Author: Karen C. Burke
Release Date: 2014
This edition has been completely revised to reflect developments in the Code, regulations, and case law through October 2013. The text focuses on the corporation as a taxable entity and tracks the corporate life cycle from incorporation through complete liquidation. It includes discussion on nonliquidating distributions, redemptions, and stock dividends. It also addresses advanced problems in corporate taxation, such as taxable acquisitions, tax-free reorganizations and corporate divisions, and carryover of corporate tax attributes.
Author: Stephanie J. Willbanks
Publisher: Wolters Kluwer Law & Business
Release Date: 2015-11-12
With an emphasis on tax planning, Federal Taxation of Wealth Transfers: Cases and Problems integrates stimulating problems with statutes, regulations, and cases to create a highly teachable and student-friendly casebook. This casebook emphasizes problem solving, statutory construction, and policy-analysis skills, and is ideal for 2- or 3-credit courses in estate and gift taxation. The Fourth Edition has been updated to incorporate the 2012 American Taxpayer Relief Act provisions and the final portability regulations. It offers new case law, analyses and problems regarding private annuities, net gifts, and ascertainable standards. The text has been expanded to feature new cases, administrative rulings, and studies. Existing cases and text have been edited or deleted to highlight essential themes. The casebook is logically organized but its flexible organization accommodates reorganizing material to fit individual course structures, and could be used for a basic wealth transfer tax class or to complement either a wills and trust course or an estate planning course.
Author: Kenneth Scheve
Publisher: Princeton University Press
Release Date: 2016-03-29
Genre: Political Science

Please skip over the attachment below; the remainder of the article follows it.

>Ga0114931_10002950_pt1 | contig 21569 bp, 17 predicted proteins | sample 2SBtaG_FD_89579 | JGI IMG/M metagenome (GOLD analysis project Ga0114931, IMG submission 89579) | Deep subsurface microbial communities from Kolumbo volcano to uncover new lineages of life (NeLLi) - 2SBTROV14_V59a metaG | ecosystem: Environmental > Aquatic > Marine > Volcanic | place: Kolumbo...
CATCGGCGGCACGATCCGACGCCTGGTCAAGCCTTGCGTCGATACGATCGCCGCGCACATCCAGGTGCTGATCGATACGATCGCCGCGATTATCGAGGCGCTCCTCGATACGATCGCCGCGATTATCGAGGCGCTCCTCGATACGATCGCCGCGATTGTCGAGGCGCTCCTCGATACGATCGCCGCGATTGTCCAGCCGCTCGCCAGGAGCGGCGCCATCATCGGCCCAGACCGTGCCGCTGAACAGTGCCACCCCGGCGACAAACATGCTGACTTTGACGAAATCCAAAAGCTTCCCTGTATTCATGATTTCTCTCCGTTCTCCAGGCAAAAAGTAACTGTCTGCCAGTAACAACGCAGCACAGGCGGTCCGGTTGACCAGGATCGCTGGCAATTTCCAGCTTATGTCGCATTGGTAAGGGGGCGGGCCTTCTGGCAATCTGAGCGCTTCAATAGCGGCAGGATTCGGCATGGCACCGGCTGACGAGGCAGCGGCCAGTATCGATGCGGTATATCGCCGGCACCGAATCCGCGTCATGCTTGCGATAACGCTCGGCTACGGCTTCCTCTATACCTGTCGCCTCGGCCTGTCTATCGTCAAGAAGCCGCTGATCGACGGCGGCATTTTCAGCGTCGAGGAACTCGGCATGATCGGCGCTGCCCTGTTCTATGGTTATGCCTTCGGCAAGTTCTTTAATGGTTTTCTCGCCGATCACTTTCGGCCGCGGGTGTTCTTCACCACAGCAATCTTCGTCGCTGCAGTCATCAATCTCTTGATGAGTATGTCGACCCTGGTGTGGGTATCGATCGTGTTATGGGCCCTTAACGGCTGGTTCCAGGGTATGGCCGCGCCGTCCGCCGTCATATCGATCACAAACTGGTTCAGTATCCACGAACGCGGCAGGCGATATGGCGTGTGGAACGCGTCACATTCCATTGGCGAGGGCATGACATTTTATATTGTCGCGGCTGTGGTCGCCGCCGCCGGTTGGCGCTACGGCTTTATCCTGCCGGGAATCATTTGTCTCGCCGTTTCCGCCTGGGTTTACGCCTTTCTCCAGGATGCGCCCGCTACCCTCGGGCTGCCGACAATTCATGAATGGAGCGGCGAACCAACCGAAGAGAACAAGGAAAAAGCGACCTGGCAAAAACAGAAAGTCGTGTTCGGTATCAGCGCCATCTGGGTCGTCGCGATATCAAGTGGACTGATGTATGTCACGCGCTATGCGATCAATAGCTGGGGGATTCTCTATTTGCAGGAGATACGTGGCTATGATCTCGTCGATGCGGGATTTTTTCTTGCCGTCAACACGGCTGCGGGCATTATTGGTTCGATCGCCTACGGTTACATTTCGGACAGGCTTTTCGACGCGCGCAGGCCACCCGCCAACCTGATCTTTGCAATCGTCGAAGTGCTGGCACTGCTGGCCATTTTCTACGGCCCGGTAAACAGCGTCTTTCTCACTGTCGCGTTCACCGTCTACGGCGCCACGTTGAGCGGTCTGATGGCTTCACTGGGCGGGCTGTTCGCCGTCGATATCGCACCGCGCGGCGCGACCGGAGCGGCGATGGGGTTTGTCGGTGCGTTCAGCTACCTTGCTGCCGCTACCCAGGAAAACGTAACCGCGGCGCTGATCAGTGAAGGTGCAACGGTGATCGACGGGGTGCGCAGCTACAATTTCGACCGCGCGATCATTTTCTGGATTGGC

In today's social climate of acknowledged and growing inequality, why are there not greater efforts to tax the rich? In this wide-ranging and provocative book, Kenneth Scheve and David Stasavage ask when and why countries tax their wealthiest citizens—and their answers may surprise you. Taxing the Rich draws on unparalleled evidence from twenty countries over the last two centuries to provide the broadest and most in-depth history of progressive taxation available. Scheve and Stasavage explore the intellectual and political debates surrounding the taxation of the wealthy while also providing the most detailed examination to date of when taxes have been levied against the rich and when they haven't. Fairness in debates about taxing the rich has depended on different views of what it means to treat people as equals and whether taxing the rich advances or undermines this norm. Scheve and Stasavage argue that governments don't tax the rich just because inequality is high or rising—they do it when people believe that such taxes compensate for the state unfairly privileging the wealthy. Progressive taxation saw its heyday in the twentieth century, when compensatory arguments for taxing the rich focused on unequal sacrifice in mass warfare. Today, as technology gives rise to wars of more limited mobilization, such arguments are no longer persuasive. Taxing the Rich shows how the future of tax reform will depend on whether political and economic conditions allow for new compensatory arguments to be made.